Tuesday, 6 February 2007

Crazy Ernie

Dr Ernest Partridge, who used to teach philosophy but may no longer be competent to do so, now believes that it would be right to impeach President Bush. Be forewarned: Reading his “case” for impeachment will require that you enter progressive cloud cuckoo fantasy land. In this looking-glass world, progressives compete not just to see who can call President Bush “incompetent” most often, but who can put the best emphasis on the word:

“He’s inCOMPetent,” says A.

“No, he’s INcompetent,” replies B.

“InCOMPetent,” says A.

“INcompetent,” replies B.

“You’re both wrong,” says C. “He’s incompeTENT.”

This passes for humor in progressive circles. They crack each other up.


This will make you like Joe Lieberman (or like him more).


Here is the latest column by Thomas Sowell.

The Gipper

Ronald Wilson Reagan was born 96 years ago today. With each passing year, he seems bigger and his critics smaller.

Addendum: Here is James Pinkerton’s appreciation.

Homosexual “Marriage”

Three people have e-mailed a link to this story, asking me for comment. The measure misconceives the point of marriage. We do not allow people to marry so that they can have children. We allow them to marry so that, if they have children, the children will be provided for.

Best of the Web Today


Maureen L. Condic on Cloning

Extensive evidence indicates that even the cloned animals that make it to birth are not untarnished success stories. Following Ian Wilmut’s production of Dolly the sheep, the world’s first cloned mammal, it was almost immediately evident that Dolly was not normal; she experienced a number of medical problems that resulted in her being euthanized, due to poor health, at the age of six years, about half the lifespan of a healthy sheep. Dolly was the only clone to survive to live birth out of the 277 cloned embryos Wilmut’s group generated, yet this success did not prove that cloning can produce a normal sheep. Dolly was merely normal enough to survive to birth.

In the past five years, a number of studies have carefully examined patterns of gene expression in mice and other cloned animals that survived to birth. Not one of these animals is genetically normal, and multiple genes are aberrantly expressed in multiple tissues. Both the severity and the extent of these genetic abnormalities came as a surprise to the cloning field, and yet, in retrospect, they are not surprising at all. The fact that most cloned embryos die at early stages of development is entirely consistent with the conclusion that somatic-cell nuclear transfer does not generate normal embryos, even in the rare cases where clones survive to birth.

(Maureen L. Condic, “What We Know About Embryonic Stem Cells,” First Things [January 2007]: 25-9, at 26-7)

From Today’s New York Times

To the Editor:

Re “Science Panel Says Global Warming Is ‘Unequivocal’” (front page, Feb. 3):

The evidence is in, and it is incontrovertible. If we don’t stop burning fossil fuels, we will destroy our habitat. Even if we manage to suppress all coal and gas emissions tomorrow, that will only slow the damage, not halt it.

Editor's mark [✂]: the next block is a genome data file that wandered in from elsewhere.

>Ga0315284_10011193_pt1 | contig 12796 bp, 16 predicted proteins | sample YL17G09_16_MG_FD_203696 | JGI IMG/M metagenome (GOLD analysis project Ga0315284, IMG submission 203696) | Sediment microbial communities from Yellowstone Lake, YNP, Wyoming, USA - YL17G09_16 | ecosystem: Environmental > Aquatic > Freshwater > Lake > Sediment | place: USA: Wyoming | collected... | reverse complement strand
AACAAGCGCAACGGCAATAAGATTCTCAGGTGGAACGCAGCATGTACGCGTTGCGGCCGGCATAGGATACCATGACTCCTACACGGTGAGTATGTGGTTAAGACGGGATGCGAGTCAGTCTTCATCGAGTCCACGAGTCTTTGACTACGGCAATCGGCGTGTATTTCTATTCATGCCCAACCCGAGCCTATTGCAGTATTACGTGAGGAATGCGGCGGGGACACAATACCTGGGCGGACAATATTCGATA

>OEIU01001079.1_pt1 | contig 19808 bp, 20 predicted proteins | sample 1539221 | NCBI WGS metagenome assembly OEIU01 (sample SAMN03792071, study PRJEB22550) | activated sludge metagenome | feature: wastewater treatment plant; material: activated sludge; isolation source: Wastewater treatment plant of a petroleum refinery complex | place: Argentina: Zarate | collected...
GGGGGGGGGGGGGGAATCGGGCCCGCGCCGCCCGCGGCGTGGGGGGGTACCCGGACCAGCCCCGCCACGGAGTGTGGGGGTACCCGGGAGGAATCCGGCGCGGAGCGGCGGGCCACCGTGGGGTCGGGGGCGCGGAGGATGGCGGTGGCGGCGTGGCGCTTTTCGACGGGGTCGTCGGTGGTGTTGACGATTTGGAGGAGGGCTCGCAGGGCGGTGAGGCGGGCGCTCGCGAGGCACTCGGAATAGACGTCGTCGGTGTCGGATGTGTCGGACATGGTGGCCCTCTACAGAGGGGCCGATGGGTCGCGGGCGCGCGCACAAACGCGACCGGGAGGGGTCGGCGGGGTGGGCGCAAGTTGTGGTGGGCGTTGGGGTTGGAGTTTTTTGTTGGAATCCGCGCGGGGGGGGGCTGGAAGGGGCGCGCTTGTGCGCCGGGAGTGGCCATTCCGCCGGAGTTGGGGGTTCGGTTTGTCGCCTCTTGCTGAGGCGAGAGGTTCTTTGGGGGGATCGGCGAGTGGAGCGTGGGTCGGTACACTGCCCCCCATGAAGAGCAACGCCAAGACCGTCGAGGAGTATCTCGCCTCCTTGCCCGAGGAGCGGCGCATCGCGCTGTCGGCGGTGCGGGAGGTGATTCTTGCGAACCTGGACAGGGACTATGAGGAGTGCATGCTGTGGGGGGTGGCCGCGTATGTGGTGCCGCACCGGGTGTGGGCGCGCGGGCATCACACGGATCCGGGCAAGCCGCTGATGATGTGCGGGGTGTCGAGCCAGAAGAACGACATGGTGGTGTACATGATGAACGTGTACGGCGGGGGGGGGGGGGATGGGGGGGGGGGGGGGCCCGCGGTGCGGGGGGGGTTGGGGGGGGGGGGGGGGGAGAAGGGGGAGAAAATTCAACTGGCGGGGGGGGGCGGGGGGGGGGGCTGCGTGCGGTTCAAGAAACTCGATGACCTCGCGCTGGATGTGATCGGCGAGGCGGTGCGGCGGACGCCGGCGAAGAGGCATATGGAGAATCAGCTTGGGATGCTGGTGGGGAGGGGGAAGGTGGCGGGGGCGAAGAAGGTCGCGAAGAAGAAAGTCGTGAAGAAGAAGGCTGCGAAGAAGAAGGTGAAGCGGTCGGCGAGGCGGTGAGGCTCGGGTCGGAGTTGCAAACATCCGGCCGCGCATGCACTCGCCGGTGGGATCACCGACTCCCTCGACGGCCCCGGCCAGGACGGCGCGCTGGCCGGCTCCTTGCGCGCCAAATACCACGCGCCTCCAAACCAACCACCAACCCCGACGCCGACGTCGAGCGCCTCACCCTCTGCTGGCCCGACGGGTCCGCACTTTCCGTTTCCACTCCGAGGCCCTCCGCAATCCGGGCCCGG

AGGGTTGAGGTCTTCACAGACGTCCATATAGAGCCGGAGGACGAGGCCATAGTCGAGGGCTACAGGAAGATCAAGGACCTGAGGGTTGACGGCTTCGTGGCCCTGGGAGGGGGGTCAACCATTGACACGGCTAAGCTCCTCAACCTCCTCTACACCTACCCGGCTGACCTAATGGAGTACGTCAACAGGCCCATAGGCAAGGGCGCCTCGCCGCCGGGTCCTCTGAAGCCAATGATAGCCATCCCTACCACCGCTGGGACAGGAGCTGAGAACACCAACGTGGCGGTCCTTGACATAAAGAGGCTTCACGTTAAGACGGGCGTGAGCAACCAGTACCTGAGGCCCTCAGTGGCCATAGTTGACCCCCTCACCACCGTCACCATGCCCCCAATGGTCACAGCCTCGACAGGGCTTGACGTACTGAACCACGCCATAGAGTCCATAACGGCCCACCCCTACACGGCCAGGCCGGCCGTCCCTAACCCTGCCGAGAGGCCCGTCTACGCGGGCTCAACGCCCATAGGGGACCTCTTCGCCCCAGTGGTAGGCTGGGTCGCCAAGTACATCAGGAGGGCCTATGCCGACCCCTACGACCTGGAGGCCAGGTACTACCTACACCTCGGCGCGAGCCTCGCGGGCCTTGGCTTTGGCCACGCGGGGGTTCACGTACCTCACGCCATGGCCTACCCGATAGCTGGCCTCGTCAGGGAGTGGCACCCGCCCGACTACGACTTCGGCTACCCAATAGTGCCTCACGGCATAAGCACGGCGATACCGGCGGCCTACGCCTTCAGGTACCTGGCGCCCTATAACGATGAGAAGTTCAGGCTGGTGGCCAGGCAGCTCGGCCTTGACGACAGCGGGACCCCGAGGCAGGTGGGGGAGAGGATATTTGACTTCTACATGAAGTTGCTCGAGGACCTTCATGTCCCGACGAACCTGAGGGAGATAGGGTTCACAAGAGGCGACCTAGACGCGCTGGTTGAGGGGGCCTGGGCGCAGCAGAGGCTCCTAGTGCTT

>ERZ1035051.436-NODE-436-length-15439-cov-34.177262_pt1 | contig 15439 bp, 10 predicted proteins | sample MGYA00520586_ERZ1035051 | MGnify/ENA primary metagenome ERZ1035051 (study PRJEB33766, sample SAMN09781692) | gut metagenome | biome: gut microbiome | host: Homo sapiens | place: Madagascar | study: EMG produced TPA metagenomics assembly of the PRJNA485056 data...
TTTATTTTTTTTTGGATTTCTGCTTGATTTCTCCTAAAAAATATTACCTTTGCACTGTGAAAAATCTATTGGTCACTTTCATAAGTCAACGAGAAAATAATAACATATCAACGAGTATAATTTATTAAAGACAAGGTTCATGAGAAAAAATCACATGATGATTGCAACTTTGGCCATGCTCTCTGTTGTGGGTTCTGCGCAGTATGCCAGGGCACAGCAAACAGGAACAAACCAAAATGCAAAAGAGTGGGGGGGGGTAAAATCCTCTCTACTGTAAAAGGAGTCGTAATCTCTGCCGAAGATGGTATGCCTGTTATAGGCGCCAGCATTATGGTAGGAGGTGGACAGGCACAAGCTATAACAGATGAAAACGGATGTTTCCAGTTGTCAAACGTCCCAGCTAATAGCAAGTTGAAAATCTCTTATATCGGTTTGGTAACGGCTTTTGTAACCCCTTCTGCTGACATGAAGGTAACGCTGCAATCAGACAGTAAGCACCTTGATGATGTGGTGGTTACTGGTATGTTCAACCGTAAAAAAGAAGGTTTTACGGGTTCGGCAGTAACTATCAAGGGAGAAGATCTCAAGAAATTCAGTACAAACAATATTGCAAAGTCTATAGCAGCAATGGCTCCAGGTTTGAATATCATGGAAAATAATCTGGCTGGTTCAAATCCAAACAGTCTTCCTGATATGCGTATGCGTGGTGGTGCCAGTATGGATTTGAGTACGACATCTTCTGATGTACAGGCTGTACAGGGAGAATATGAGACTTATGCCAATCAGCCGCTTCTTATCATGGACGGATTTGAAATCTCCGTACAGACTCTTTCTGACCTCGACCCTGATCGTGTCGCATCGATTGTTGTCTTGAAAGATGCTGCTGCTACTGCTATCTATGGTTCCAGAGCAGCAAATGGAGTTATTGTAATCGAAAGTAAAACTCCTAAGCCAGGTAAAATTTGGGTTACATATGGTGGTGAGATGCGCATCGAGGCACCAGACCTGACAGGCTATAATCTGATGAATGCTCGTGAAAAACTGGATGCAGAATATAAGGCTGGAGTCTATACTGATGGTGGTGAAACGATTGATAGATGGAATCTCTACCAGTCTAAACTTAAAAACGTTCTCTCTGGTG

If the earth is to survive, human beings must summon the collective will to stop doing what they have been doing and start doing something else. For starters, all municipal regions with mass transit in place need to phase out and ban the use of gasoline-powered automobiles.

Global warming deserves top priority from now on. The ball is now in everyone’s court, as suggested by Richard B. Alley, one of the lead authors of the Intergovernmental Panel on Climate Change report.

Carol Haskill
San Francisco, Feb. 3, 2007

Note from KBJ: Phase out and ban the use of gasoline-powered automobiles?!

A Year Ago



If I’m not mistaken, today is the first day in which I missed a class in my nearly 18 years as a professor at UTA. (I’m not counting days in which I was out of town at a conference.) I came down with influenza Friday morning. I felt fine during my classes Thursday, so it was a shock to wake up discombobulated. I had the flu two years ago, and it lasted a little over a week, so I expected the worst. Saturday was better than Friday and Sunday better than Saturday. I thought I’d have no trouble getting back into the classroom by Tuesday. When I got up this morning, however, I was still coughing. I had a sore throat, a weak voice, and fever blisters. I decided to stay home. I’d hate to infect 100 students, and I certainly don’t want a relapse. One minute I feel cold, the next I feel hot. The only thing I’ve taken is NyQuil, which seems to help. I’ll probably spend the rest of the day at the computer, feeling sorry for myself. The worst part is that I haven’t been able to run in eight days. I also had to skip Sunday’s West End Ride, which I’ve done almost every year since 1990. I hate it when traditions can’t be kept.

Addendum: I just remembered another day in which I missed a class. Sort of. I came down with laryngitis a few years ago. Other than not being able to talk, I felt fine, so I drove to campus, went to my first class, and explained the problem on the blackboard. The students got a kick out of it and left. I sat reading until the next class came in and did the same. I was there, but not there.